So the Rouge Dragon Pursuivant has hung up his playing card outfit, the Cap of Maintenance is packed away in its moth-free box; the Guards are back on guard, their ladyships’ tiaras secure in the bank vault, and the ermine duly returned to Moss Bros. The State Opening of Parliament is over for another year, and legislators in Lords and Commons can get about their more mundane legislative duties. I personally love the flummery, the history, the pageantry. It’s what makes us British, and we are extremely good at it. Everyone knows about Black Rod having the door slammed in his face to symbolise the supremacy and independence of the elected House of Commons. It may sound silly; but it has important symbolism in the balance of our ancient constitution.
The Gracious Speech itself, of course, is written not by Her Majesty, but by some pretty dry civil servants. And it sounds like it. Why can’t they at least try to draft it in slightly more Monarchical language? It did seem to me pretty thin this year – fifteen worthy but unexciting Bills for us to mull over for 12 months. I personally will be taking a keen interest in the Defence Bill, which amongst other things will try to make the Reserves fit to be deployed in Theatre of War. But otherwise, three years into the Parliament, we have carried out the biggest and most radical of our plans, and suppose we are moving towards a bit of tidying up before the next General Election.
The real story has been about what was NOT in the Speech- namely a Bill to legislate for an In/Out Referendum on our membership of the EU. I was one of the first Tory rebels to sign up to an amendment decrying that omission, the outcome of the vote on which you will know by the time you read this.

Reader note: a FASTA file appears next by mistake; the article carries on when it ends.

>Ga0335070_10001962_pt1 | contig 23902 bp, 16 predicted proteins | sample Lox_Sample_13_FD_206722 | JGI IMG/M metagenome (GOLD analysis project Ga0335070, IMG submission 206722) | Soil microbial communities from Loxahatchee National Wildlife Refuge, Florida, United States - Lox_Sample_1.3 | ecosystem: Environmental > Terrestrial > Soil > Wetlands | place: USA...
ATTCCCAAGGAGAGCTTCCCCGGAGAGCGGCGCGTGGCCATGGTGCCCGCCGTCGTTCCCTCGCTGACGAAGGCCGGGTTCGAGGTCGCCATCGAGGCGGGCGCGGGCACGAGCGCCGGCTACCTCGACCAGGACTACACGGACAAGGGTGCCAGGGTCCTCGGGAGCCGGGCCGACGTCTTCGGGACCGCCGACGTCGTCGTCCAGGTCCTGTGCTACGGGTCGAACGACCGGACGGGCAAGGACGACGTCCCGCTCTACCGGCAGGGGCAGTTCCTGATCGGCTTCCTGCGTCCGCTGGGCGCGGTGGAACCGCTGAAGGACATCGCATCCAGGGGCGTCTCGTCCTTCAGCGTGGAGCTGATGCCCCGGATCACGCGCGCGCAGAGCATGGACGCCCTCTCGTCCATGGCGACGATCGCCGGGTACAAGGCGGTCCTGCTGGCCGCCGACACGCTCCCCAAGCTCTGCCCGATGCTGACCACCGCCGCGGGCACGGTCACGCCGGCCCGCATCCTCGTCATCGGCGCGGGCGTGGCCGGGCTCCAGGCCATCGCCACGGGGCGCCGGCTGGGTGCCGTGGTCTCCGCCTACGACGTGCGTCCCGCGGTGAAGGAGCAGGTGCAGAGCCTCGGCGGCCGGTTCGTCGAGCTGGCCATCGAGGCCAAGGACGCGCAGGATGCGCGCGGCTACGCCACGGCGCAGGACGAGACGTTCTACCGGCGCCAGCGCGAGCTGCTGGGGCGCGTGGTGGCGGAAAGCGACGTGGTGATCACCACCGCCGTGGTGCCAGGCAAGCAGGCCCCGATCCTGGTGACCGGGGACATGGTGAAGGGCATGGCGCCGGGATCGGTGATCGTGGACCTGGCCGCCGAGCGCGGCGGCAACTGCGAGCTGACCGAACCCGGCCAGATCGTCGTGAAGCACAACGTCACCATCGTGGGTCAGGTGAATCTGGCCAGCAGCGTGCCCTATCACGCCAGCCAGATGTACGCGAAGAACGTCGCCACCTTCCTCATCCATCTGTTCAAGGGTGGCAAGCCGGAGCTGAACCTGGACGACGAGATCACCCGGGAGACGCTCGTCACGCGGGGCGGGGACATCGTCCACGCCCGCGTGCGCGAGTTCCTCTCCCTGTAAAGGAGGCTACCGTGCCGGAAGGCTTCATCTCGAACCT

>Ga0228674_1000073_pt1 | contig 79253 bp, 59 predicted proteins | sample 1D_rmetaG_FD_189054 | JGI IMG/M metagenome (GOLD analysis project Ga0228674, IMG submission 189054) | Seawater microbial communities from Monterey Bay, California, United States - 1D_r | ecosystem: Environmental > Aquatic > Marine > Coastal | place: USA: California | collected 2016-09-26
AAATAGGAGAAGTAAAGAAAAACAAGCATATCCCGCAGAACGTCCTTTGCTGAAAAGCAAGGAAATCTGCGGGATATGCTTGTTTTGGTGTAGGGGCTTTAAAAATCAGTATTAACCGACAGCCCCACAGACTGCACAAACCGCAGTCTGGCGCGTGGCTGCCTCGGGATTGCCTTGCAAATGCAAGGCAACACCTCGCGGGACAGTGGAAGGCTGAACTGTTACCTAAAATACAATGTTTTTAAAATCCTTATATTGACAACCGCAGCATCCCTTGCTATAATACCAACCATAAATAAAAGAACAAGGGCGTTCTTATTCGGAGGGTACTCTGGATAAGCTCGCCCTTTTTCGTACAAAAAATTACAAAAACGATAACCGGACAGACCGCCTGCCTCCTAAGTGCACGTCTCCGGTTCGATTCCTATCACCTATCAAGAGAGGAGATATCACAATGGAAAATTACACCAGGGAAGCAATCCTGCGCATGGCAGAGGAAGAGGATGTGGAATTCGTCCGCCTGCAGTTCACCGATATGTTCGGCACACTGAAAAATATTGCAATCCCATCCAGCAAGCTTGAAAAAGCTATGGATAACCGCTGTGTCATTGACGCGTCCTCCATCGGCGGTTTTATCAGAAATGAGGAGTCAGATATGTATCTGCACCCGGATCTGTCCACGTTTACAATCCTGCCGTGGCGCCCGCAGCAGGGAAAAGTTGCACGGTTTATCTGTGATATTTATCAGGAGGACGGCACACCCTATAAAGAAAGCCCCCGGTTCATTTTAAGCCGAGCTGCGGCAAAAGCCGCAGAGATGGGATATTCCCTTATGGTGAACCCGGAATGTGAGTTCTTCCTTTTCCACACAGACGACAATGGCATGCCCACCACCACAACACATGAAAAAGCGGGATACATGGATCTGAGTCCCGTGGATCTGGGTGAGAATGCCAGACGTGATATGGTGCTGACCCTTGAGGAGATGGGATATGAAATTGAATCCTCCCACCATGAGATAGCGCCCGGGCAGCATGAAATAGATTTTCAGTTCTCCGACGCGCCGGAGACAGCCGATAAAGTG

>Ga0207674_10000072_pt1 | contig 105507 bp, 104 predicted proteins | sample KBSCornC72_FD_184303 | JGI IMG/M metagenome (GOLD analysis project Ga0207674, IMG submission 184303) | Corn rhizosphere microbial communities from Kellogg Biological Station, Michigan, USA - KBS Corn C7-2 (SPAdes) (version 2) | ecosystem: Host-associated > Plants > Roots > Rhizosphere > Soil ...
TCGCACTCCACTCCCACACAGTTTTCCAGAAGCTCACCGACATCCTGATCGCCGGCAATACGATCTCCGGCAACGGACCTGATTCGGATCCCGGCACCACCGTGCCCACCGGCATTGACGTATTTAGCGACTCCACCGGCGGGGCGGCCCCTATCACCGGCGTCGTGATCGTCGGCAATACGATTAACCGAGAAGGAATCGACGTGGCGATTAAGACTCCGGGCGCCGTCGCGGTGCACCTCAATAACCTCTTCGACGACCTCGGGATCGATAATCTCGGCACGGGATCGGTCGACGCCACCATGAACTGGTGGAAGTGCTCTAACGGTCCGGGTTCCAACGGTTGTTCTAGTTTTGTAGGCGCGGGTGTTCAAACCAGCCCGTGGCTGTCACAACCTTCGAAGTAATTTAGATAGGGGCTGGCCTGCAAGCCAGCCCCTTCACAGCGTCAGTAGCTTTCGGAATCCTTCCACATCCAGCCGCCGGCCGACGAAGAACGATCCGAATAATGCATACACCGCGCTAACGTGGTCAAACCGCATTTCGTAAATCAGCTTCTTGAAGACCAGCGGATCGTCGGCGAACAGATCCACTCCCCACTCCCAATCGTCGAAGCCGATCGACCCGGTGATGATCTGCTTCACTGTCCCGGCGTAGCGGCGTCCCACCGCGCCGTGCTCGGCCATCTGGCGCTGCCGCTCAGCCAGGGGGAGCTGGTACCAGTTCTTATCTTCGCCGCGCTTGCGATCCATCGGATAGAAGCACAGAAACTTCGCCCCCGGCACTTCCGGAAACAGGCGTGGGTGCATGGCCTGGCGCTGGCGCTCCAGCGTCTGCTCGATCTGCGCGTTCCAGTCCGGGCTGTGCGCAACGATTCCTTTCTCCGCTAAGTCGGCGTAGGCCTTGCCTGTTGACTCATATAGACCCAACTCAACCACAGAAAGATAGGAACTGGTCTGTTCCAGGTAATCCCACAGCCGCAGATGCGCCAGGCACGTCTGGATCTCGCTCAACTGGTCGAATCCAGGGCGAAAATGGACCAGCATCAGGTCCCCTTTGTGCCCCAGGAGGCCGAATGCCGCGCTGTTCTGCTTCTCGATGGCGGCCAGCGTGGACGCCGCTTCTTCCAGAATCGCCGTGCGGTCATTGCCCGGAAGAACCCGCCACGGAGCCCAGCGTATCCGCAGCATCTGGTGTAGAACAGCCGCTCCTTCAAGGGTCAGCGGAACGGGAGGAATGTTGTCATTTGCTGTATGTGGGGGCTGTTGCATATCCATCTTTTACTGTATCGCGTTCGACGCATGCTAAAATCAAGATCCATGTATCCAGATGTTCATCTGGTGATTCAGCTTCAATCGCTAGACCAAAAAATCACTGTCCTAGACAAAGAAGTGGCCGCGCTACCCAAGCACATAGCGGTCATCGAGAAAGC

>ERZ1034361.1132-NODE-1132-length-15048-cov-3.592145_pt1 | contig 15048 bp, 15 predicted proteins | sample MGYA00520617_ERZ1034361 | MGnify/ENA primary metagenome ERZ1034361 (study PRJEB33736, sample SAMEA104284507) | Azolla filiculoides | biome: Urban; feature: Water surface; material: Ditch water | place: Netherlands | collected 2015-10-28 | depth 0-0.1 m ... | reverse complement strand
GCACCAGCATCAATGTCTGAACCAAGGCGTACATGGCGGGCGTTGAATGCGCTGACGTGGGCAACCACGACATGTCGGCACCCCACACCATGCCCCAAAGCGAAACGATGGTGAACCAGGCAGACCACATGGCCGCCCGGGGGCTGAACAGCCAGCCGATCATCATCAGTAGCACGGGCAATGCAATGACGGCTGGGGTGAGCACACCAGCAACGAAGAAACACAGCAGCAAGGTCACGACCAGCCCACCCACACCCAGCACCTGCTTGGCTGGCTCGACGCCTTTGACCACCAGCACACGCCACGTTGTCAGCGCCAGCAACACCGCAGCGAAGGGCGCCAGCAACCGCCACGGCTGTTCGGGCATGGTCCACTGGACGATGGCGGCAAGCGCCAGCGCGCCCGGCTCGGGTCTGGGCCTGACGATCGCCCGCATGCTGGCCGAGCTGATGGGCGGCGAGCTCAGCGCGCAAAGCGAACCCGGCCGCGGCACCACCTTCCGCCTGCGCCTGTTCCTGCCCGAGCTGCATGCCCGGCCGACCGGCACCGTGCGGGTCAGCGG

David Cameron has promised an In/Out Referendum in 2017. But who knows what events or changes may intervene in the meantime. He plans a fundamental renegotiation of our membership of the EU, but what if he fails to achieve it? He will hardly want to go to the country with some kind of a limp rag of a failed renegotiation, and most of us recognise that it’s pretty unlikely that he will genuinely be able to achieve a fundamental change to the architecture of the European behemoth. So let’s have an Act of Parliament which will guarantee such a referendum. It will shoot UKIP’s fox; it will give the voters some real red meat for the 2015 General Election; and it will flush out Labour and the Lib Dems, who will, we imagine, vote against any such proposal.
These are very big issues – potentially affecting the way we are governed for generations to come. Thanks only to a rock-solid Constitution such as ours, symbolised by the Imperial State Crown and the like, can we contemplate such a fundamental re-alignment. In other countries round the world it would take a revolution. Here we do it by slamming a door in a retired general’s face.